DrDiettrich: Many questions ;-)

I'd use an accelerator module for my joystick, or dumb hall sensors. But if you want to experiment and learn by doing, every approach is okay.

If you want to connect your joystick as an USB HID, you need a special Arduino (Leonardo...) that can act as a HID. But even then this is a single (USB module) output, not a port to connect further USB devices. It's not clear whether your devices connect using USB (for serial protocol?), unusable with an Arduino.

Similar for multiple serial inputs, most Arduinos provide only one hardware serial connection, which is normally used for the USB connection. Another SoftwareSerial connection can be added, though. An Arduino Mega comes with 3 UARTs.

How many axis will your joystick have, how many (serial) connections for that purpose?

2) An analog output is the easiest to connect to an Arduino ADC. 2) PWM is fine for output, but overly complicated for input. 3) The Serial Protocol may be usable when it carries all information on a single connection. How exactly are the signals transferred (TTL level, RS-232...)? Additional hardware may be needed and is commonly available.

Thanks for your post @DrDiettrich, it's given me a lot to think about.

So to keep it simple I will forget about the buttons for now and just concentrate on the axis. My stick will have three (3) axis...x, y, z (twist). The IC that I stole from the T16000M is this little baby:

http://www.melexis.com/Position--Speed-Sensors/Triaxis%C2%AE-Hall-ICs/MLX90333-648.aspx

...and takes care of (x, y) axis. For twist I would need to use either a second one of these or a standard analog pot.

In short the Melexis IC measures the flux density of a magnet passing over it in three dimensions (bx, by, bz) and outputs its position in two axis (x, y).

From stock it can be setup in three different modes to transmit it's data. Analog, PWM or Serial Protocol mode. The chip on the T16000M board is already set up in SP mode, so has five (5) pins:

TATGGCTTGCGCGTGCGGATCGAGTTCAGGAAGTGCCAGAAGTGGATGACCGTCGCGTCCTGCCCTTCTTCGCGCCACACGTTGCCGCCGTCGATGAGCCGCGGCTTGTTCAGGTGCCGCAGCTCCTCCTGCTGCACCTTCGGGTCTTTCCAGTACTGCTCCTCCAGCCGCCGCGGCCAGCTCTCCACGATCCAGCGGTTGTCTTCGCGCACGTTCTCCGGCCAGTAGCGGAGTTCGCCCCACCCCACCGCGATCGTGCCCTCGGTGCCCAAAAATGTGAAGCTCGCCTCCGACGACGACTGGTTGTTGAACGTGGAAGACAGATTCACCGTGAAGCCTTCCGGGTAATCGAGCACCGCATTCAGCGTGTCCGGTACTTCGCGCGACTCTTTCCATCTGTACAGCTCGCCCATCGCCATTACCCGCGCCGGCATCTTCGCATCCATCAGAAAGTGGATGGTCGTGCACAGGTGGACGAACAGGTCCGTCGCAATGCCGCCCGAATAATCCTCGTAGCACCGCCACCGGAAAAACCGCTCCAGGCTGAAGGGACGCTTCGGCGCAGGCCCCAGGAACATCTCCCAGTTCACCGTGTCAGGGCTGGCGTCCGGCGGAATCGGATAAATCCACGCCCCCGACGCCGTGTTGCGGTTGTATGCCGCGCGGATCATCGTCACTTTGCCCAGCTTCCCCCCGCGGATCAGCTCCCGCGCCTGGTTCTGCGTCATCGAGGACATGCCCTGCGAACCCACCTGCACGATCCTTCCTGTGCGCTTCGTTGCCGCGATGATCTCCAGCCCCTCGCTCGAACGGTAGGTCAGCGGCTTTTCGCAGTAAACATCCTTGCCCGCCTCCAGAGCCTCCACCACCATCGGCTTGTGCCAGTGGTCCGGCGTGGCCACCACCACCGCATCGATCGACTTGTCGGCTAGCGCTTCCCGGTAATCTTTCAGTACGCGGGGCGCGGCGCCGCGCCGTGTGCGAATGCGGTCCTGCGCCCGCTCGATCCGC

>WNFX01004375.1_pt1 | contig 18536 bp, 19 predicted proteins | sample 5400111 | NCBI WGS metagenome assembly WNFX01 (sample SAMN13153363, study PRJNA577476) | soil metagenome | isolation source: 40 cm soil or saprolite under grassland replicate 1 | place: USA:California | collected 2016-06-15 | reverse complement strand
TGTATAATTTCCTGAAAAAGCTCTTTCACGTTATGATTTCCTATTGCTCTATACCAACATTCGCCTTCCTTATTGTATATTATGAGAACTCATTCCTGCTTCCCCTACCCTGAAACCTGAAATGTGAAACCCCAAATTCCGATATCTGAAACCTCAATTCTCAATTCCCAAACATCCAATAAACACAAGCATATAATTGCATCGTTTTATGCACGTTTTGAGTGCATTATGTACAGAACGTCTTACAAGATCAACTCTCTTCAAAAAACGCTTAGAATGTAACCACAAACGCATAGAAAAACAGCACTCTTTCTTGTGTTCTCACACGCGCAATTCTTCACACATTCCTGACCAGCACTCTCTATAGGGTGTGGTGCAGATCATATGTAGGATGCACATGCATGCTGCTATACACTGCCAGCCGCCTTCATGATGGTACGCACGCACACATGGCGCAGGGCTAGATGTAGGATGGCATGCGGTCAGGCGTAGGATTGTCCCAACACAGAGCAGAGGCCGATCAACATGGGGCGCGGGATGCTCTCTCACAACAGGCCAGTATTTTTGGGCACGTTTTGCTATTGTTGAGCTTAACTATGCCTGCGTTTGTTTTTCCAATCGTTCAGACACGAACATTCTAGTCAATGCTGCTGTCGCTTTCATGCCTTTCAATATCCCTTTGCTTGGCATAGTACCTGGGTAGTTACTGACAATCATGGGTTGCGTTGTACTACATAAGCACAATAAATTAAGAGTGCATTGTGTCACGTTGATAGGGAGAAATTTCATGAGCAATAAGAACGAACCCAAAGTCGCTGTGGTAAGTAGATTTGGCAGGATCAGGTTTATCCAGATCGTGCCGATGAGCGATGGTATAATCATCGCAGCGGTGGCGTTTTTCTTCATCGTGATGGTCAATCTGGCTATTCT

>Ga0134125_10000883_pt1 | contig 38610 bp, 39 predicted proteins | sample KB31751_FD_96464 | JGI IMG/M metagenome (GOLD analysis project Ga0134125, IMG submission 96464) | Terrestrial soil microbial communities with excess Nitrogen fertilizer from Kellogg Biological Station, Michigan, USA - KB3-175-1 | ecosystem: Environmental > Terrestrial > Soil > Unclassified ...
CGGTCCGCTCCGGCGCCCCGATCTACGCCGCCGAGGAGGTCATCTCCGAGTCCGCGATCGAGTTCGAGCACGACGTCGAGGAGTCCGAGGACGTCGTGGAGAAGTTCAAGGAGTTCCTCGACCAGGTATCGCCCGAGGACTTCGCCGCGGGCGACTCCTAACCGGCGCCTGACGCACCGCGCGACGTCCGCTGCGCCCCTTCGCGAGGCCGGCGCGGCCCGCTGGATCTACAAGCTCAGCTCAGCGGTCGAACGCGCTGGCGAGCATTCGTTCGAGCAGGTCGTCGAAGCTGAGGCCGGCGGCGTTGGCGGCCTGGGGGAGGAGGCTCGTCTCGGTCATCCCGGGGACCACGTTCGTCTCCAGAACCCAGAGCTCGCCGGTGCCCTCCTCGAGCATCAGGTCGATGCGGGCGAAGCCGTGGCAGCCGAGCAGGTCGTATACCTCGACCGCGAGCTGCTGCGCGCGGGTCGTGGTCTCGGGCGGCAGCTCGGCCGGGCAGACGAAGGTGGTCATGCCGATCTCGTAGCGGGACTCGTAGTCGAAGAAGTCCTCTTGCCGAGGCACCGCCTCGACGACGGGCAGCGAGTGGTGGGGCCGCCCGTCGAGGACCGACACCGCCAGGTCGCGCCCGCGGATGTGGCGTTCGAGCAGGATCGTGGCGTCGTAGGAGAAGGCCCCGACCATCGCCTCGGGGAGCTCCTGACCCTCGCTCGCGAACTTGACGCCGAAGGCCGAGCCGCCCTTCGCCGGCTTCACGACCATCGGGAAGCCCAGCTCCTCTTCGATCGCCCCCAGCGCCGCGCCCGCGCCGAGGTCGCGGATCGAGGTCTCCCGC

Vss Vdd SCLK MOSI/MISO /SS

Changing it's mode would require making a new board and expertise I just don't have so either using it as it is or not using it are really my only options.

So I guess in simple terms the question is can an Arduino Micro/Pro Micro read this sensor? If not I have two options. Stick with sensor but use microcontroller from T16000M as well...or scrap the 3D Hall effect sensor and go with something else.

That leads me onto your comment about the accelerator. I looked around and found this:

https://www.sparkfun.com/products/10724

I nifty little sensor which will do x, y and z axis. It's an accelerometer , gyro and magnetometer in one and could communicate with a Micro/Pro Micro via I2C....I guess the only question will be is it accurate enough but looking at a headtracking tutorial that has been done for it, I think it will.

https://vimeo.com/32898673

This could probably solve a lot of problems for me. Thoughts?

Your "Serial Protocol" is known as SPI (Serial Peripheral Interface). You have to know how many bits belong to one data record, and how the values are represented in that record.

Now you see why I mentioned accelerators as a possible solution. Their resolution should be in a useful range, but I don't know your requirements - check yourself.